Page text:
It is generally thought that statements made in the course of plea bargaining are inadmissable if the deal collapses and the accused later goes to trial. In fact, Rule 410 of the South Carolina Rules of Evidence (SCRE) (which is substantially similar to its counterpart in the Federal Rules of Evidence(FRE) states that ” . . . a statement made during plea negotiations with a prosecuting authority, even if a guilty plea is not entered or is later withdrawn, is not admissible.”

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Among the hundreds of cases that the Supreme Court refused to review last week was the trademark dispute between The University of South Carolina and The University of Southern California.

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The case involves a 19 year old dispute over the Pentagon’s 1991 termination of the A- 12 Avenger stealth fighter aircraft program.

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When you are arrested, a record of your case is maintained with SLED, the prosecutor, the Court, police department, etc. If your charge qualifies, an Order of Expungement along with the disposition of your case must be forwarded to the Solicitor for approval and/or a representative of pre-trial intervention. Upon approval and filing with the Court, the Expungement Order will then be sent out to any and all agencies associated with the charge.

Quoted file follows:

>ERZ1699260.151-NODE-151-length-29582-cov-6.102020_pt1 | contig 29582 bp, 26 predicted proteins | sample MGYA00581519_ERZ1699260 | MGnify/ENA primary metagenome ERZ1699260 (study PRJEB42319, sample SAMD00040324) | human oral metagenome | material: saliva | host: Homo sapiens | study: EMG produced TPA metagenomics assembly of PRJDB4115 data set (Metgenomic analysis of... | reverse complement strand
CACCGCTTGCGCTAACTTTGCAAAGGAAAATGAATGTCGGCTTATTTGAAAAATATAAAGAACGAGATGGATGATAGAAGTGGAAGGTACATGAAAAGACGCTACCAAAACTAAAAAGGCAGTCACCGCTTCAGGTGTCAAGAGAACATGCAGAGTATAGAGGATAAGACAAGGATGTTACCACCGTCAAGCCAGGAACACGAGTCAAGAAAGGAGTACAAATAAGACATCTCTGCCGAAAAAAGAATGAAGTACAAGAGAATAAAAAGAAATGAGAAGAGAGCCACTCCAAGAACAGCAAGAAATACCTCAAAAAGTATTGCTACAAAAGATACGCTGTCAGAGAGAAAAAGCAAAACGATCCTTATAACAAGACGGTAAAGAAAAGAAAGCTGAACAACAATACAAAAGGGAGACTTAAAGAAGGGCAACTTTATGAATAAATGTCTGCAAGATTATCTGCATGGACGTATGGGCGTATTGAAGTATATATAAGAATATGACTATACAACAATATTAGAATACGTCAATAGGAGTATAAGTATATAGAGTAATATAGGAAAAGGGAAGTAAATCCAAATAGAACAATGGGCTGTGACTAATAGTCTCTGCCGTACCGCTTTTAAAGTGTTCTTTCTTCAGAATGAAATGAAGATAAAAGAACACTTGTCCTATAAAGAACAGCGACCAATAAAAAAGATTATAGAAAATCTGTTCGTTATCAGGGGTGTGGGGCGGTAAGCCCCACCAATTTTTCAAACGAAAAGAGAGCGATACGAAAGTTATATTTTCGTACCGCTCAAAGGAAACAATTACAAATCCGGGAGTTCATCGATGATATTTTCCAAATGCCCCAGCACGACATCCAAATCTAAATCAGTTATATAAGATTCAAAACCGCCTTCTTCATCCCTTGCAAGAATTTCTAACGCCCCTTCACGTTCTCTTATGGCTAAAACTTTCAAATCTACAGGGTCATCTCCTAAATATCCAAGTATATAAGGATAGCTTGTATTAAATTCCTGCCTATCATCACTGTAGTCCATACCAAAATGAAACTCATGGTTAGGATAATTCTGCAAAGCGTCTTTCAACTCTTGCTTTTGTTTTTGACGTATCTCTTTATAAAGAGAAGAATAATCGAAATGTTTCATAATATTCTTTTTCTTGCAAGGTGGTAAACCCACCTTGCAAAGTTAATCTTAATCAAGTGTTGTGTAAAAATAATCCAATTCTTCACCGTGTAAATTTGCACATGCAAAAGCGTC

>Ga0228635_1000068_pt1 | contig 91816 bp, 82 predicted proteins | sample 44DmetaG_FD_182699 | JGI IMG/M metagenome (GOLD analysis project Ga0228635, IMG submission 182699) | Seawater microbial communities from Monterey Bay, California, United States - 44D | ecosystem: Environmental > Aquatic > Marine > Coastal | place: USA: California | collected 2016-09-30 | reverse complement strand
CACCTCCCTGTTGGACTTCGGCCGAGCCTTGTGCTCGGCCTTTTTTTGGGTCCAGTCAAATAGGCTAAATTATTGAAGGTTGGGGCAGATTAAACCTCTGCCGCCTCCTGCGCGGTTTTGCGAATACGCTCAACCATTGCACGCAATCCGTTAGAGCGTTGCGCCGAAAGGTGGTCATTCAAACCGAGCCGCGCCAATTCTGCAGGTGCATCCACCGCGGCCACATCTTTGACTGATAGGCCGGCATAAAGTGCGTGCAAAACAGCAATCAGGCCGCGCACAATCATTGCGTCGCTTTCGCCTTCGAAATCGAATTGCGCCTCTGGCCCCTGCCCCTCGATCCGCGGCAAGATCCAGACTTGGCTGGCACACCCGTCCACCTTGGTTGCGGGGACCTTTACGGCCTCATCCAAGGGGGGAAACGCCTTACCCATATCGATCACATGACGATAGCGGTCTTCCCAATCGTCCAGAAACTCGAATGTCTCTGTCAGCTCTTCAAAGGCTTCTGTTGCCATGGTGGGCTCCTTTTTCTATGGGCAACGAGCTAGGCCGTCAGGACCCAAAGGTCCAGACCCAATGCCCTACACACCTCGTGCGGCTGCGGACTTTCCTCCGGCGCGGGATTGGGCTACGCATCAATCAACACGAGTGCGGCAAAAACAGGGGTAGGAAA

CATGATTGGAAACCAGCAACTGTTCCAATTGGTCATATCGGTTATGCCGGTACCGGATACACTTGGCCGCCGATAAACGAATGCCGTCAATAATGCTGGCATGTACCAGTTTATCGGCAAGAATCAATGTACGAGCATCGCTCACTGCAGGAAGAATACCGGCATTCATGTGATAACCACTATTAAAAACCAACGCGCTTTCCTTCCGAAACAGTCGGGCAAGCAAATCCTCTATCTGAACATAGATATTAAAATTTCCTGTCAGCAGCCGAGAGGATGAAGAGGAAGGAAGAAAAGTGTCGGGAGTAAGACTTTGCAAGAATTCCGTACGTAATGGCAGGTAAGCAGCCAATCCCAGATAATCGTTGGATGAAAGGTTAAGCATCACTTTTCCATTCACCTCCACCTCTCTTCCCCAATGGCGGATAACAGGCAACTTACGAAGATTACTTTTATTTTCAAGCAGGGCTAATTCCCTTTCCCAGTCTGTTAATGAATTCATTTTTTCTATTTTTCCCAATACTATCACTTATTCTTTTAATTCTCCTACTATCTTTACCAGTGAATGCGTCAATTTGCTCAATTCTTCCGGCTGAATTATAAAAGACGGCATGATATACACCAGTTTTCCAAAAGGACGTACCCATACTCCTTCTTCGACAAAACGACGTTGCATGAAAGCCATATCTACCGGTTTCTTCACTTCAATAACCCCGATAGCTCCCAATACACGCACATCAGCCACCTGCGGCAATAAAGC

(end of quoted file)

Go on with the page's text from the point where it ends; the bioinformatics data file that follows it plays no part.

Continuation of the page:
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There are three important concepts to keep in mind when determining who gets what in a South Carolina divorce: “marital property,” “nonmarital property” and “transmutation.”

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At Mikell Law Firm, one of the first questions we ask a prospective client is whether or not they – or any other known party to the case – has a Facebook page. This is because the way we communicate has changed drastically over the past few years and our rules of procedure and evidence are changing right along with it.

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“Dram Shop Acts” are state statutes that impose civil liability on barkeepers for the injuries a customer causes to third parties when they knew, or should have known, that such customer was intoxicated when they served him.

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The Supreme Court Database is a wonderful tool for tracking trends in U.S. Supreme Court decisions. This Database allows its users to analyze whether the Supreme Court is trending more “liberal” or more “conservative” on a variety of topics – including decisions relating to criminal procedure and the rights of the accused.

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The “Red Flags Rule” was implemented by the Federal Trade Commission in January 2008 pursuant to the Fair and Accurate Credit Transactions Act of 2003 (the “FACT Act”). Broadly speaking, the Red Flags Rule requires entities that extend credit to customers to implement internal procedures to safeguard against identity theft of non-customers.

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On June 1, 2010, the US Supreme Court, in Berghuis v. Thompkins, has chosen to lighten the government’s burden to show waiver of a suspect’s right to remain silent, and clarifies law enforcement obligations that were established in Miranda v. Arizona more than 40 years ago

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